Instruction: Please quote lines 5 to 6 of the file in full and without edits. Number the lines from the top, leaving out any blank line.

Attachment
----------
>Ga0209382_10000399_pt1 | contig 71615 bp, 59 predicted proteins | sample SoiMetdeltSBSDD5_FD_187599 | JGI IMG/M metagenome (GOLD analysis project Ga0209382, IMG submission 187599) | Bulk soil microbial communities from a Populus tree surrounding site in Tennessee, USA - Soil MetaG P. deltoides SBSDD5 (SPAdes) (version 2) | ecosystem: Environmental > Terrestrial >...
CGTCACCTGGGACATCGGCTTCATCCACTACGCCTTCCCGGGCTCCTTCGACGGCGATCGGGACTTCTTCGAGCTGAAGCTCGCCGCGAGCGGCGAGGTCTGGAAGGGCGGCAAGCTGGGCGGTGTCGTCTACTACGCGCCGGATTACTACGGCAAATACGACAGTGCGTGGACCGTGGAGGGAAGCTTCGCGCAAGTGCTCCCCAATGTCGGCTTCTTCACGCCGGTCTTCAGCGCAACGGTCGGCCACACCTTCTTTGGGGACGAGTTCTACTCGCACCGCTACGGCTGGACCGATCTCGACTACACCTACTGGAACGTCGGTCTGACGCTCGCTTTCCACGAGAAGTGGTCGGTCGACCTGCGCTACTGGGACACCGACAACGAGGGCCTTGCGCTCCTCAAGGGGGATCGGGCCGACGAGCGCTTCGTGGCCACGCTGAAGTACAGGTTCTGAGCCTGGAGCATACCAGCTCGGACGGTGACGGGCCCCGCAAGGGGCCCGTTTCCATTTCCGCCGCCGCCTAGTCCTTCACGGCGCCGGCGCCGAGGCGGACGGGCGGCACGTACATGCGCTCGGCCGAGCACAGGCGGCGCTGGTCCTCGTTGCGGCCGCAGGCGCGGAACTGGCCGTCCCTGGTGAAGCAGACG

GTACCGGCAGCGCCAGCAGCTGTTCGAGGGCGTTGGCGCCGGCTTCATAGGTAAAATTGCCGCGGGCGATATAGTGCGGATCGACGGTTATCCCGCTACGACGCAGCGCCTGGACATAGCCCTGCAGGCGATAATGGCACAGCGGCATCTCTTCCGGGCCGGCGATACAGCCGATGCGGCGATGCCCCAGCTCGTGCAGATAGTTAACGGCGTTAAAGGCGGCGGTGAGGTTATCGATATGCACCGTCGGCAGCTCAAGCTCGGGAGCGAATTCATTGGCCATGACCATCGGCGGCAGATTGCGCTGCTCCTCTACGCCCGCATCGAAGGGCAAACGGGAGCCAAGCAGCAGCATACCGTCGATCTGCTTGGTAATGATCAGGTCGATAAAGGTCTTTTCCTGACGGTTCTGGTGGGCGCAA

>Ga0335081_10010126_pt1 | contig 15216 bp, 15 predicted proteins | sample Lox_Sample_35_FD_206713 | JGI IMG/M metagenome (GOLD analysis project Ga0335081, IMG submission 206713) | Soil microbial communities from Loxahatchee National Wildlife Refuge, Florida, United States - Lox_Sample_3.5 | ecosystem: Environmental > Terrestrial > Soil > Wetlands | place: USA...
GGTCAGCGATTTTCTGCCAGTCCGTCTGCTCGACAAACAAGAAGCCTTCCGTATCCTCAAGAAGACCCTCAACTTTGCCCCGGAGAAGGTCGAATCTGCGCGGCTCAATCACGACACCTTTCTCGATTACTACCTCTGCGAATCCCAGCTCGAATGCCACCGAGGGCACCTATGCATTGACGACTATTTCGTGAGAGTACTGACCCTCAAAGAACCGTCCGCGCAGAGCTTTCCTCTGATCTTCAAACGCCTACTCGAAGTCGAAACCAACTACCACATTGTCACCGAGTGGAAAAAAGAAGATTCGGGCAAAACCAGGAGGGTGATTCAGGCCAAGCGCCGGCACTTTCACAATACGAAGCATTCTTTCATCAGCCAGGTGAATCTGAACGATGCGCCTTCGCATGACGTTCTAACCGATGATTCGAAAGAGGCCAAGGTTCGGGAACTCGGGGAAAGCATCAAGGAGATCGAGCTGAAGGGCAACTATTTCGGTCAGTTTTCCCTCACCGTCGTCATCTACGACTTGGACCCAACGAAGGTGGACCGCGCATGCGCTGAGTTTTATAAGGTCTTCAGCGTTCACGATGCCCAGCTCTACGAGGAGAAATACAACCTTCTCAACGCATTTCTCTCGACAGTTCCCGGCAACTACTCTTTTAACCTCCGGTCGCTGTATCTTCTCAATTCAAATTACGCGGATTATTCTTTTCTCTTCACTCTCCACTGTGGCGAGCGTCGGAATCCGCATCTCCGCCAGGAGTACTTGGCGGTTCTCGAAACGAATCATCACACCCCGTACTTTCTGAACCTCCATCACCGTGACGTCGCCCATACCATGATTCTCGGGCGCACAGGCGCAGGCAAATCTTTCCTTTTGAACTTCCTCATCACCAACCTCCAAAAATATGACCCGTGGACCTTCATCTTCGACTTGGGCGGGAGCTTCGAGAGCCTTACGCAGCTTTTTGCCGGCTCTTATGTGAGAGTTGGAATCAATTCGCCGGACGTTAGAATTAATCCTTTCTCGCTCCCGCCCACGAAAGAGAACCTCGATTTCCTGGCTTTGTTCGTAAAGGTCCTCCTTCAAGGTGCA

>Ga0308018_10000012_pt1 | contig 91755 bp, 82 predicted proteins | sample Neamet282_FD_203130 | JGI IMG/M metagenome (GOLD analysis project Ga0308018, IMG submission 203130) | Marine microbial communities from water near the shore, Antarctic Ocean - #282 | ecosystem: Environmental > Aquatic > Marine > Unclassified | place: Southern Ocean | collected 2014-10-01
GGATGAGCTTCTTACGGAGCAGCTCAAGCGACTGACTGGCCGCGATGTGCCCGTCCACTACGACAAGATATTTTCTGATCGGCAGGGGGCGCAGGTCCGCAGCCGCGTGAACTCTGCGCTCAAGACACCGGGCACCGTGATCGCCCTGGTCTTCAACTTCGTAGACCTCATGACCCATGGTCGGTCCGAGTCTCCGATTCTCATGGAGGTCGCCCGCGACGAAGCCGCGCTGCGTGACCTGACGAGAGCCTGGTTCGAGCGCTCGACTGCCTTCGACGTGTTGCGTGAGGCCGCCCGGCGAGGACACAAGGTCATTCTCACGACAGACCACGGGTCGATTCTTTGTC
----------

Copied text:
GGTCAGCGATTTTCTGCCAGTCCGTCTGCTCGACAAACAAGAAGCCTTCCGTATCCTCAAGAAGACCCTCAACTTTGCCCCGGAGAAGGTCGAATCTGCGCGGCTCAATCACGACACCTTTCTCGATTACTACCTCTGCGAATCCCAGCTCGAATGCCACCGAGGGCACCTATGCATTGACGACTATTTCGTGAGAGTACTGACCCTCAAAGAACCGTCCGCGCAGAGCTTTCCTCTGATCTTCAAACGCCTACTCGAAGTCGAAACCAACTACCACATTGTCACCGAGTGGAAAAAAGAAGATTCGGGCAAAACCAGGAGGGTGATTCAGGCCAAGCGCCGGCACTTTCACAATACGAAGCATTCTTTCATCAGCCAGGTGAATCTGAACGATGCGCCTTCGCATGACGTTCTAACCGATGATTCGAAAGAGGCCAAGGTTCGGGAACTCGGGGAAAGCATCAAGGAGATCGAGCTGAAGGGCAACTATTTCGGTCAGTTTTCCCTCACCGTCGTCATCTACGACTTGGACCCAACGAAGGTGGACCGCGCATGCGCTGAGTTTTATAAGGTCTTCAGCGTTCACGATGCCCAGCTCTACGAGGAGAAATACAACCTTCTCAACGCATTTCTCTCGACAGTTCCCGGCAACTACTCTTTTAACCTCCGGTCGCTGTATCTTCTCAATTCAAATTACGCGGATTATTCTTTTCTCTTCACTCTCCACTGTGGCGAGCGTCGGAATCCGCATCTCCGCCAGGAGTACTTGGCGGTTCTCGAAACGAATCATCACACCCCGTACTTTCTGAACCTCCATCACCGTGACGTCGCCCATACCATGATTCTCGGGCGCACAGGCGCAGGCAAATCTTTCCTTTTGAACTTCCTCATCACCAACCTCCAAAAATATGACCCGTGGACCTTCATCTTCGACTTGGGCGGGAGCTTCGAGAGCCTTACGCAGCTTTTTGCCGGCTCTTATGTGAGAGTTGGAATCAATTCGCCGGACGTTAGAATTAATCCTTTCTCGCTCCCGCCCACGAAAGAGAACCTCGATTTCCTGGCTTTGTTCGTAAAGGTCCTCCTTCAAGGTGCA

>Ga0308018_10000012_pt1 | contig 91755 bp, 82 predicted proteins | sample Neamet282_FD_203130 | JGI IMG/M metagenome (GOLD analysis project Ga0308018, IMG submission 203130) | Marine microbial communities from water near the shore, Antarctic Ocean - #282 | ecosystem: Environmental > Aquatic > Marine > Unclassified | place: Southern Ocean | collected 2014-10-01